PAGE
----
Incredible Vistas, Amazing Wildlife
When planning your Botswana safari, do not forget to pack your camera.
When planning your Botswana safari, do not forget to pack your camera. If you are serious about your wildlife photography, booking a private vehicle while on your safari may be worthwhile. This gives you the freedom to sit with any game you may like to photograph at your leisure without other guests wanting to move on to something new. You may also consider booking camps in concession areas where the vehicles are permitted off-road to get you up close to a good sighting. These camps also offer night drives, which will give you the opportunity for some nocturnal wildlife photography.
The choice of camera equipment will determine the quality of your trip photographs. A good SLR camera and telephoto lens are necessary for great wildlife photography of birds and animals. The minimum recommended size is 200mm, and a zoom lens can be extremely useful. Also please bring a spare camera battery.
For video cameras, it is possible to recharge batteries at all the camps, but it is wise to bring your own adapters as Botswana works on the 220v system. Bring a spare video battery, as most recharging will be done during the day while you are out on game excursions. Many camps and lodges have generated power that runs during the day, recharging solar batteries, fridges, freezers etc. and are switched off at night. Please also remember to bring your binoculars.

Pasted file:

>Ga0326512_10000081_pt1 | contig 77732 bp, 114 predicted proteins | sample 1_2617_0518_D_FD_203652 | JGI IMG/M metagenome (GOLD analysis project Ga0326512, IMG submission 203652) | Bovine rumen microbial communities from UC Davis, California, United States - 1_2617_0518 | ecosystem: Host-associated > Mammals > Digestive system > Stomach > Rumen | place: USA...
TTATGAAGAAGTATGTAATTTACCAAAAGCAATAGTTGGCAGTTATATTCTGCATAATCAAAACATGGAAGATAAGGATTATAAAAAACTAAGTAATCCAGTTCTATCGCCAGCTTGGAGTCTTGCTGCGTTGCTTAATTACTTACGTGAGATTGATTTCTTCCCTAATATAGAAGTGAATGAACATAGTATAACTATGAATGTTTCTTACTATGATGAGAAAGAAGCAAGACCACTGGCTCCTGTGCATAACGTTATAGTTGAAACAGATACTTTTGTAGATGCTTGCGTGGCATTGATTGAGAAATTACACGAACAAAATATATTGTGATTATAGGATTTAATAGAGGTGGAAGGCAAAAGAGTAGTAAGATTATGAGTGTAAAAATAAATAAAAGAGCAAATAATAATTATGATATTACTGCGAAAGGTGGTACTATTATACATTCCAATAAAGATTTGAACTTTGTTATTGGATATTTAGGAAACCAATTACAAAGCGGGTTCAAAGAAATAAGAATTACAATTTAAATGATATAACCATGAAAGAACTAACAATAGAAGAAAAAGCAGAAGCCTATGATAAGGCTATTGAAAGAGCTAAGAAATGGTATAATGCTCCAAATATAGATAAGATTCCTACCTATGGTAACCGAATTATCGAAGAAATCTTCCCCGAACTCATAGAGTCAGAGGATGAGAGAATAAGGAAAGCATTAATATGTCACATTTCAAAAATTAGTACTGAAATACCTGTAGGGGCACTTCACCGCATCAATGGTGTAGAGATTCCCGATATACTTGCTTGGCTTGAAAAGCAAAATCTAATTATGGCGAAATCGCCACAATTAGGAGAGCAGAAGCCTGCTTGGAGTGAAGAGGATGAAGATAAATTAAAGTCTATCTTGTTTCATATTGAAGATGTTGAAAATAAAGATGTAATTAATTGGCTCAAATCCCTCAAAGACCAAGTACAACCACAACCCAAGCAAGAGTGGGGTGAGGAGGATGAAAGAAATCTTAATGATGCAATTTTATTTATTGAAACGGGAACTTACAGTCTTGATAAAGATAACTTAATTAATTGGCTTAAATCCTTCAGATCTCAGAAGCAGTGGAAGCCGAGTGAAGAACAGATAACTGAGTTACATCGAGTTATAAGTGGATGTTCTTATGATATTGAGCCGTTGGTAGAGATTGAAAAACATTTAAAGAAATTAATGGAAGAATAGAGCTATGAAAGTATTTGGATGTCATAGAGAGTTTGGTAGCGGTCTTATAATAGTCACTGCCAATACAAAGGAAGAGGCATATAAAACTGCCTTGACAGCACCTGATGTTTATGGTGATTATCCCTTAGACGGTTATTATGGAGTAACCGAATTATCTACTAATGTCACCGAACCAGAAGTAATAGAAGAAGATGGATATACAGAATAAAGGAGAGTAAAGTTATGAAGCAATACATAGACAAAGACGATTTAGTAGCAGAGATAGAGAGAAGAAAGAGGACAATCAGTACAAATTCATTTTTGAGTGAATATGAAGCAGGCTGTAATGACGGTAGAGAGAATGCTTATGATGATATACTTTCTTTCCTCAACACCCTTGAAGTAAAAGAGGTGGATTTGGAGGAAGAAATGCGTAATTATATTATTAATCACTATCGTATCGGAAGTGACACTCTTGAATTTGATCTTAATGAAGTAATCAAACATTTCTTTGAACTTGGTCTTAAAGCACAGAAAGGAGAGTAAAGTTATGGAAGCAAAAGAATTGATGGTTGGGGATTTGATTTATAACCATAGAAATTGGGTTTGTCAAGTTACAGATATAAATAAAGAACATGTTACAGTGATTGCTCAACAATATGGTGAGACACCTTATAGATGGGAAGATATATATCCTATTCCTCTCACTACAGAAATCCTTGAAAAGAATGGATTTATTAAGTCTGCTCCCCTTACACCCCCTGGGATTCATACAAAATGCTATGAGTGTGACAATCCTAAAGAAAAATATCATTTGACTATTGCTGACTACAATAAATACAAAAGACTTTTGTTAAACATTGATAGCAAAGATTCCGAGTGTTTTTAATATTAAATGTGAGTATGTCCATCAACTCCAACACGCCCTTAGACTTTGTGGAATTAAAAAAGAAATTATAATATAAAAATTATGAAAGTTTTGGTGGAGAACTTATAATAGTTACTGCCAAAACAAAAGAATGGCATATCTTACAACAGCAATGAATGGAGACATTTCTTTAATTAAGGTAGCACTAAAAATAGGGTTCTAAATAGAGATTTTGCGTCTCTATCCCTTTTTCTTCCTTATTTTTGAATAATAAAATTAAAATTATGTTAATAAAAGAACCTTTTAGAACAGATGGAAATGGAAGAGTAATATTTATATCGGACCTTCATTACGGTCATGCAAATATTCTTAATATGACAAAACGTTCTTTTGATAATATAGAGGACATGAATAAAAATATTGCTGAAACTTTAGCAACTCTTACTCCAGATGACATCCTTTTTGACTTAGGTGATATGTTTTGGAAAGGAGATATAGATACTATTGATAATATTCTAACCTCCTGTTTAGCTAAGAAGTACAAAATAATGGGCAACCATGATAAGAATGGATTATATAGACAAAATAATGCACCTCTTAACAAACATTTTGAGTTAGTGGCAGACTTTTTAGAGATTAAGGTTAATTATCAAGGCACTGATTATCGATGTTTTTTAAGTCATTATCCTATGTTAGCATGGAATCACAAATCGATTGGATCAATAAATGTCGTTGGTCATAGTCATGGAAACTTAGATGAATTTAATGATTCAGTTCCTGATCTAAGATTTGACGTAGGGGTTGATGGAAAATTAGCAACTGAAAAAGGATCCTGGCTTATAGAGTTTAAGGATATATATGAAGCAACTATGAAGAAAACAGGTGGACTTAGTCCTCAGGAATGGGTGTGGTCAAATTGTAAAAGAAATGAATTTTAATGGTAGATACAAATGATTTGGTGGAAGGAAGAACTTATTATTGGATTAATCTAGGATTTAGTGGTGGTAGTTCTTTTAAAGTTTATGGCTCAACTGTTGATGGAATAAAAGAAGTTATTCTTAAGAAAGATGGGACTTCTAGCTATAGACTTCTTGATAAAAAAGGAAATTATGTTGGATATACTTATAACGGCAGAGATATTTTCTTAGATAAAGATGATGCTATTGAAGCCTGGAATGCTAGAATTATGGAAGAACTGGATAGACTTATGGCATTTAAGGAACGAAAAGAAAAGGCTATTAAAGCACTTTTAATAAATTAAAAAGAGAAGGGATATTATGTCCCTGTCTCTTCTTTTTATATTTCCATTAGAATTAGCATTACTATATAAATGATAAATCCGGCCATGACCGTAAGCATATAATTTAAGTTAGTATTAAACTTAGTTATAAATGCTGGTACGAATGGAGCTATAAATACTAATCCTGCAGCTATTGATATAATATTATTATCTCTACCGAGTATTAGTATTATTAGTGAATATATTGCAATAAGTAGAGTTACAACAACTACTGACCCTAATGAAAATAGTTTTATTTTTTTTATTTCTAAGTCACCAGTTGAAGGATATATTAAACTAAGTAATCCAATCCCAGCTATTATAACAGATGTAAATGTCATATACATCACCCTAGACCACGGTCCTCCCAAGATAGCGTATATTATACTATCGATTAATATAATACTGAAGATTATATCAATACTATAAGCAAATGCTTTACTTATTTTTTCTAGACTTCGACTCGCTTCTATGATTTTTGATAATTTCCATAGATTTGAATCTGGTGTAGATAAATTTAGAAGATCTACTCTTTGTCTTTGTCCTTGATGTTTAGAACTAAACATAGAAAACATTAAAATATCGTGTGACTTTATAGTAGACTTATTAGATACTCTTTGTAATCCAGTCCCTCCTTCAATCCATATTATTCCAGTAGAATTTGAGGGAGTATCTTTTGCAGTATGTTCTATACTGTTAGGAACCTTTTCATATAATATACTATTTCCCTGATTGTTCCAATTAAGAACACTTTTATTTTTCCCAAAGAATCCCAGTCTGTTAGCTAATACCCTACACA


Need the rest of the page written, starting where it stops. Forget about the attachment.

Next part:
Pack lots of memory cards - Botswana is a once-in-a-lifetime destination. Be sure to bring a battery charger, an adapter for the local electrical outlets and plenty of memory cards (a one-gigabyte card holds about 300 photos). If you can, bring at least two cameras - if you lose one camera, you'll have a backup. To protect your equipment, be sure to store it in plastic bags (Ziploc bags).
Research Botswana's culture, history, environment, and geography before departing; the better you understand a subject, the better you can capture it on film. Understand and respect cultures, as not all Africans want their pictures taken. Always ask their permission before you shoot.